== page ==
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Thomas Jefferson

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The title of the book that I read is Thomas Jefferson by Norman K. Risjord. This

book was published in 1994.

The biography I read was Thomas Jefferson and it was very enlightening and

informative. The story began in Shadwell, Virginia where Thomas Jefferson was born in 1743 and raised until he was approximately 18. Thomas Jefferson's parents were well off, but his father died when Thomas was 14. When Jefferson was 17 years old, he got permission to attend the College of William and Mary. Thomas Jefferson did many things in his long life. Jefferson created the many different reforms. Jefferson spent a lot of his time at his home in Monticello with his wife and kids. Jefferson had books compiled on his notes of his home and its surroundings also. Jefferson was also part of congress and a diplomatic minister to France. Jefferson also compiled many things such as the ordinance of government for the Northwest Territory and the Declaration of Independence. After Thomas Jefferson had accomplished all this and seen so many things he was our president.

There were many people who were significant in Thomas Jefferson's life throughout the book. Here were a few people that were important people to Thomas Jefferson. Dr. William Small, Richard Henry Lee, John and Abigail Adams, Paul Rapin, George Washington, Patrick Henry, Alexander Hamilton, Count Buffon, James Madison, and John Fenno. These were some of the main characters throughout the story. There were also many teachers, authors, family and friends that were characters in the book. Some thought that Sally Hemmings was a main character in the book, but she was only mentioned on three brief occasions.

The focus of this book is to educate the reader or readers on the hardships and adversity of Thomas Jefferson's life. It showed the many accomplishments that Jefferson had throughout his life. Norman K. Risjord described the outcome of the book in a very positive way. It seems almost that Norman K. Risjord admired and looked up to Thomas Jefferson and his life. Portraying the book in a positive way is only way one can describe things such as free, self-governed country, and a unified nation.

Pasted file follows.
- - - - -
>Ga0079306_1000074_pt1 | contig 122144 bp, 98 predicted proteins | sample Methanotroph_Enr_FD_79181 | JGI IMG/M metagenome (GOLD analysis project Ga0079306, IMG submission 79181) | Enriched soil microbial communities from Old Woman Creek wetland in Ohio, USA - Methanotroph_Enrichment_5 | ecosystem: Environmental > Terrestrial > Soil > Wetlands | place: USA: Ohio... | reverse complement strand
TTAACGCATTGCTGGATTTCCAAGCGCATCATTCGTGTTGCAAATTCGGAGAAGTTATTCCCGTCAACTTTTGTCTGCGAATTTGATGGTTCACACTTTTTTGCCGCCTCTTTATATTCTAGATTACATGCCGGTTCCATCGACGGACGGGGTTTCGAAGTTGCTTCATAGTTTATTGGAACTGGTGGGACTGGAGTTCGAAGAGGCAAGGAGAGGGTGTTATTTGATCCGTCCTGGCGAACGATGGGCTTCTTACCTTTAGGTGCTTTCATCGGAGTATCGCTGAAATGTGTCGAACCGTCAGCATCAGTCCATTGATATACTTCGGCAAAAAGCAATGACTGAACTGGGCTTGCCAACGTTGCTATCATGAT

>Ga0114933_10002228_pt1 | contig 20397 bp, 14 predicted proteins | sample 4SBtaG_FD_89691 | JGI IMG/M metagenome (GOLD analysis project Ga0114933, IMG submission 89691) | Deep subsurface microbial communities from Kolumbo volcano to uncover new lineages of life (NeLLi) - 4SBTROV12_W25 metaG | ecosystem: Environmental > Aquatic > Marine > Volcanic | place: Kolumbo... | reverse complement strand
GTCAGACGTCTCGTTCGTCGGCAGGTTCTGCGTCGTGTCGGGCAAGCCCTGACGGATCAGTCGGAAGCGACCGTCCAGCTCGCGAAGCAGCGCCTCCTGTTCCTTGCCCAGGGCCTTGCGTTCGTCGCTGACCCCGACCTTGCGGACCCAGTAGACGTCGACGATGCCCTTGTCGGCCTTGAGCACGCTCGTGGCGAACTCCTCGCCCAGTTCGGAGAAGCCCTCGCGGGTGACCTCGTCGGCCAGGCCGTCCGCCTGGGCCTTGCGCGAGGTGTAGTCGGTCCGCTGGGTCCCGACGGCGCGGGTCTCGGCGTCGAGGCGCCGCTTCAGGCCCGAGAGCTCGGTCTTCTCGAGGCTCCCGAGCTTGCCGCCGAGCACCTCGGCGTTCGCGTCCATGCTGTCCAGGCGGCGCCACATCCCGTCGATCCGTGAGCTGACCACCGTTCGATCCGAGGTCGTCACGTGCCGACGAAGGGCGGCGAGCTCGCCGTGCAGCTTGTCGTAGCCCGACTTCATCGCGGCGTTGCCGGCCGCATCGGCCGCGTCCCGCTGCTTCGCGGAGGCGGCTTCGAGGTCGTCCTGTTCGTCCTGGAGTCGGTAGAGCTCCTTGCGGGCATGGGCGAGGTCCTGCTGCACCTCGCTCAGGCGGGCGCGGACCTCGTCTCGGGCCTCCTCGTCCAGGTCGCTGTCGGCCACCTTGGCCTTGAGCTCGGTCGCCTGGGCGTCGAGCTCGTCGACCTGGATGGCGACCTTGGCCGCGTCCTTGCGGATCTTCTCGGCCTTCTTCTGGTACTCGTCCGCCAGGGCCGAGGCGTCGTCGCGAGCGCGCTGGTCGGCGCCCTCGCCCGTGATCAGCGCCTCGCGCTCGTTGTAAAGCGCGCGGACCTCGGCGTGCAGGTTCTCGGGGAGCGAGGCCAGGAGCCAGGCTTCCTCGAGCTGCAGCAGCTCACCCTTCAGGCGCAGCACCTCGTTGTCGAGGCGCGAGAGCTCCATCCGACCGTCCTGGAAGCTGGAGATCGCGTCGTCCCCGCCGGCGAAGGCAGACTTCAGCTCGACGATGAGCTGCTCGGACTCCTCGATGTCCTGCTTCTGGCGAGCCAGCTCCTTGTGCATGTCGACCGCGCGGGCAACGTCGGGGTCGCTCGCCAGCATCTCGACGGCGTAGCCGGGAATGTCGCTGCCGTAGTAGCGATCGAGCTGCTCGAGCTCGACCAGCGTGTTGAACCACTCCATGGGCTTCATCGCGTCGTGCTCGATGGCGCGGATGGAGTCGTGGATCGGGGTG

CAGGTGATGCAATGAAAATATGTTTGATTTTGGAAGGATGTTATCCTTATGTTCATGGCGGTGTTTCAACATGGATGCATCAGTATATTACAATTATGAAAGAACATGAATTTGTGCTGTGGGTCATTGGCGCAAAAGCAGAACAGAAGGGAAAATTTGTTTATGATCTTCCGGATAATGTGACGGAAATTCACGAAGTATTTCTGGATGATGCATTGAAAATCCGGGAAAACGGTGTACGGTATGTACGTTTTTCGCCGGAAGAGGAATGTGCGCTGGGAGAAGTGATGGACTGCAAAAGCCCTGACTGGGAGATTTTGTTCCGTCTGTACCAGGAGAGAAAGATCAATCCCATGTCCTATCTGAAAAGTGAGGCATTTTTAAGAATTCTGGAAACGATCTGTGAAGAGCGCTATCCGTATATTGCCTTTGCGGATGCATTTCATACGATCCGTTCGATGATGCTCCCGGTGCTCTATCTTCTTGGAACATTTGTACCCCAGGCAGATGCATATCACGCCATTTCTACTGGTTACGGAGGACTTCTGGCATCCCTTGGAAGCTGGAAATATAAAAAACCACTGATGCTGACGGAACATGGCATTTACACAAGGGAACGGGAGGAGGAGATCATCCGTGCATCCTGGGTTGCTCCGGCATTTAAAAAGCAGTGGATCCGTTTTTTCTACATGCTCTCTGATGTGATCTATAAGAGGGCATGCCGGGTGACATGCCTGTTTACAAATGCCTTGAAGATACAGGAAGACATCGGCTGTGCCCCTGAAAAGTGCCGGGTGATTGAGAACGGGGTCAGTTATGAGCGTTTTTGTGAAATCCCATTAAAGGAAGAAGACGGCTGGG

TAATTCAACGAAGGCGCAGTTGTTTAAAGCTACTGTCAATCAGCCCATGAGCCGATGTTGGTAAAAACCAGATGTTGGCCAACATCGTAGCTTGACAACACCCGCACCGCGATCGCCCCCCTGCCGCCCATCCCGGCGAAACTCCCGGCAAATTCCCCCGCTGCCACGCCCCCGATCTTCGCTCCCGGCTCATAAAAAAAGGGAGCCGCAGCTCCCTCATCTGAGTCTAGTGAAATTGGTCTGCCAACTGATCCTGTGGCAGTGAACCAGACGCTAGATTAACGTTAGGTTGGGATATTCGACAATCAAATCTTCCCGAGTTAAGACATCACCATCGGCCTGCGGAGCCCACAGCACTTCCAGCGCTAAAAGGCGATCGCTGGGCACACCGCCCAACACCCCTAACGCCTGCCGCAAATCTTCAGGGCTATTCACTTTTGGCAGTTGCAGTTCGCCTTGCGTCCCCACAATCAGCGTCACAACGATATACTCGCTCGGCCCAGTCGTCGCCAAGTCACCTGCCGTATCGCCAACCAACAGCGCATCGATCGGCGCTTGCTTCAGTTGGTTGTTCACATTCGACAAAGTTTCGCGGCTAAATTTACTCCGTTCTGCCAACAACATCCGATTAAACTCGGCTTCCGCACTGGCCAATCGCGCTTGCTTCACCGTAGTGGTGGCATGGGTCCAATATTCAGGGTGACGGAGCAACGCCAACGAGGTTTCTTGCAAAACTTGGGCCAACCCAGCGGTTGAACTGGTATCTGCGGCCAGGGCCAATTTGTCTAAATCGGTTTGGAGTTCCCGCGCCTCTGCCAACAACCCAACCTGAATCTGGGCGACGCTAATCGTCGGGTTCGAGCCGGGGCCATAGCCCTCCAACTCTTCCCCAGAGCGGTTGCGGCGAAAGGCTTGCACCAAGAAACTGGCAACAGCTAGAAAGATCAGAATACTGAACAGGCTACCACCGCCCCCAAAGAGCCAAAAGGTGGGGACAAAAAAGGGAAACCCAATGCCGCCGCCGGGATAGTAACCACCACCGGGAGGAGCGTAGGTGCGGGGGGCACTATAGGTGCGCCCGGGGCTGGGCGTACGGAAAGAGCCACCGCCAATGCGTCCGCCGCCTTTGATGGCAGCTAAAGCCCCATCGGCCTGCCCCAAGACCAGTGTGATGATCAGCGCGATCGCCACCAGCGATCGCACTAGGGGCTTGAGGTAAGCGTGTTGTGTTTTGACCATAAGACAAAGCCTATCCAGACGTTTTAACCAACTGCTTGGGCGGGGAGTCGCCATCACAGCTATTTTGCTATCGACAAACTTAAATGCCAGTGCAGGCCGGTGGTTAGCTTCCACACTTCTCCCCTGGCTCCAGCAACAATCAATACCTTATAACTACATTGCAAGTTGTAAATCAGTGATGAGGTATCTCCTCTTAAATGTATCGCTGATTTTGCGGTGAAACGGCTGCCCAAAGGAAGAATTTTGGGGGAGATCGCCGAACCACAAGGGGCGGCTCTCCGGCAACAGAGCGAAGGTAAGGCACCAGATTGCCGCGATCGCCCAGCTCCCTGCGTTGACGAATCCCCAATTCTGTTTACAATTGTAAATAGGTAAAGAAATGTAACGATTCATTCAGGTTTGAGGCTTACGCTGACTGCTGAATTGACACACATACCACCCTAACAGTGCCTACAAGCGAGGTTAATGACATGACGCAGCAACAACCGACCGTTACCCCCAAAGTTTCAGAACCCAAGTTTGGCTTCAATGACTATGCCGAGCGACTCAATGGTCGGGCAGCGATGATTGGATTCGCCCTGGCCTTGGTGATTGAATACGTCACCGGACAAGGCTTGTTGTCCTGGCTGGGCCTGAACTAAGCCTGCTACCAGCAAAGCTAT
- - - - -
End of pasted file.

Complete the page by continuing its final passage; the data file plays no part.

I believe that Norman Risjord's intent for having written this book was to "acquaint the general reader with the man and his times." I think that Norman Risjord wanted us to know how Jefferson's genius ideas, many reforms, and accomplishments impacted the people and our nation then and now.

I think the author seems quite a bit sympathetic to Thomas Jefferson. I think it expanded greatly on Thomas Jefferson's great qualities and only briefly stated any bad qualities he may have possessed, such as, speaking in public, Sally Hemmings and his slave ownership. Risjord willingly explains his wonderful writings like the Tea Act Reform (page 22) and the Declaration of Independence. (page 28-32) Even though Norman Risjord may have been somewhat sympathetic to Thomas Jefferson, I feel in no way was Norman Risjord apologetic towards Jefferson. Norman Risjord did and excellent job of stating the true facts about Thomas Jefferson without seeming apologetic or critical at any time. I feel that most of the time the book was a very fair and balanced appraisal of Thomas Jefferson.

During this time period of this book, Jefferson and most all of the other main characters were faced with several hardships. The characters were, in one way or another, an integral part of putting America together. Jefferson was faced with several problems during that time. He and the other characters were faced with uneasiness of no knowing what would have been best for America. They were all experimenting with many new and different ideas of what might form the best America. The Louisiana Purchase is a good example of one of the problems during their time. In the long run this purchase turned out to be a good thing for our country, but at the time James Monroe had no idea how much land he actually obtained for the large sum of money he paid. (page 146-147)

Another difficulty Jefferson faced was obtaining the trust of other people. John Randolph of Roanoke began having negative views of President Jefferson. He did not trust him and thought that Thomas Jefferson used his executive authority



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